Petraeus and Crocker shared the stage with presidential hopefuls, who all had much at stake.
For the three leading presidential contenders, the appearance of Gen. David Petraeus and Ambassador Ryan Crocker on Capitol Hill this week set up the first Iraq war debate of the general election season.
Sens. John McCain (R) of Arizona and Hillary Rodham Clinton (D) of New York rarely looked at each other during the Senate Armed Services panel hearing on Tuesday. Sen. Barack Obama (D) of Illinois, a member of the Foreign Relations Committee, wasn't even in the same room.
But the seven or so minutes each had for comments or questions were directed as much at their presidential rivals as to the four-star general and top diplomat across the witness table.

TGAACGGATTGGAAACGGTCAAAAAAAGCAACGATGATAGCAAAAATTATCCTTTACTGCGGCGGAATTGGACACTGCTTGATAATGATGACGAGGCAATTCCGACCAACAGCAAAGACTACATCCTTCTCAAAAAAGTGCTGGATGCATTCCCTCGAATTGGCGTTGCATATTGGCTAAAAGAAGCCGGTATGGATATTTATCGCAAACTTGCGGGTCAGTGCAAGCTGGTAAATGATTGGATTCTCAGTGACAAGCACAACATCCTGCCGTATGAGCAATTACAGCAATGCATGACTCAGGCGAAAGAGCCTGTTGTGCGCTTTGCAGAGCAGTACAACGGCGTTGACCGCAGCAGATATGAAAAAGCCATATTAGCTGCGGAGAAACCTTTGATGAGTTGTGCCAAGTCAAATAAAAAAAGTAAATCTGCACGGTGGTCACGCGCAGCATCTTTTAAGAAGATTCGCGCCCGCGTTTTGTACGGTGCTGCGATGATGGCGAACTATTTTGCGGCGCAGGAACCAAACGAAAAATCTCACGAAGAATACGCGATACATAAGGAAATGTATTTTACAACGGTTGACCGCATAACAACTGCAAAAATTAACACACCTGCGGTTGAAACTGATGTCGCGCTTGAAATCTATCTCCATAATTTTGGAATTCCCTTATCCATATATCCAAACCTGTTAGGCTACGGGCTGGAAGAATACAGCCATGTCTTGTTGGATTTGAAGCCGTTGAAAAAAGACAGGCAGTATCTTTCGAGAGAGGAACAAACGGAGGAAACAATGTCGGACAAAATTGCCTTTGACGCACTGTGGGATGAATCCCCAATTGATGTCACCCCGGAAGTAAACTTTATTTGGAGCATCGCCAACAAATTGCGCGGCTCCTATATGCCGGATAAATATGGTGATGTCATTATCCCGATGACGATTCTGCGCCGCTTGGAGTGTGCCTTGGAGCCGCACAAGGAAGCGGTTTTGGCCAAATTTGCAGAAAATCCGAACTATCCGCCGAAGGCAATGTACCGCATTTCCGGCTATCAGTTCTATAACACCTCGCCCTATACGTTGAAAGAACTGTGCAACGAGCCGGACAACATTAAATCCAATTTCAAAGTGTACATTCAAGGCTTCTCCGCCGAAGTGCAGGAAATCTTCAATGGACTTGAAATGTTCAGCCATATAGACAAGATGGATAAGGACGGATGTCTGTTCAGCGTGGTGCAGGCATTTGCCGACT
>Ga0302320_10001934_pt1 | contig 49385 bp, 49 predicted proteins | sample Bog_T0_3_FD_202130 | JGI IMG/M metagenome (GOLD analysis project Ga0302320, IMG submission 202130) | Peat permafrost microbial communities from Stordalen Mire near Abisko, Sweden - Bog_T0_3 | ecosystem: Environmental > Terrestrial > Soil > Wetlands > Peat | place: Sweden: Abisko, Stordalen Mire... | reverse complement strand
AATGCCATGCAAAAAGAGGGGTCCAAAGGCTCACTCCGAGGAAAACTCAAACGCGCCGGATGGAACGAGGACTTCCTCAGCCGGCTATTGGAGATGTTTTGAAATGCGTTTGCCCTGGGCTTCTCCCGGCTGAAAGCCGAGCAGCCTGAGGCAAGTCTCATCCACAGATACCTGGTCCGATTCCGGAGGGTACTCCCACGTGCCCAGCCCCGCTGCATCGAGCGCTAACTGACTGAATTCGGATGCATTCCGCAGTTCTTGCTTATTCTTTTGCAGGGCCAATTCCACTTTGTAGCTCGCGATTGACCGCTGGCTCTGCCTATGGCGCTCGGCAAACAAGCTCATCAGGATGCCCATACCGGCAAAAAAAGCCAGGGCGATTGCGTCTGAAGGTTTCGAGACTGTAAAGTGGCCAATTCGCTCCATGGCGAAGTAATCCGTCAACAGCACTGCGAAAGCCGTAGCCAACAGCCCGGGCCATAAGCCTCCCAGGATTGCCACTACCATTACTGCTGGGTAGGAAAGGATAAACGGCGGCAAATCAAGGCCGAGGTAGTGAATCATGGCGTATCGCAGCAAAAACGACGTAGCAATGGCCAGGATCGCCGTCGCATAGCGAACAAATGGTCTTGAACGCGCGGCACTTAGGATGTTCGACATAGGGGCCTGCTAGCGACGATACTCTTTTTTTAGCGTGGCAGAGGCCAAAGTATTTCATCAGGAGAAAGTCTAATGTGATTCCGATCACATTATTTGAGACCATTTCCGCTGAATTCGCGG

The venue gave all a chance to show that they have the gravitas and grasp of the issues to be commander in chief, as well as to clarify their own stances on the war.
"All three did what they needed to do: to demonstrate both command of the issues and their fundamental points," says Ivo Daalder, a senior fellow at the Brookings Institution who has advised the Obama campaign.
For Senator McCain, the presumptive Republican nominee, the key talking point was to claim victory for the "surge" of 30,000 troops into Iraq last year – a shift that he long had urged. He also asked tough questions about recent setbacks.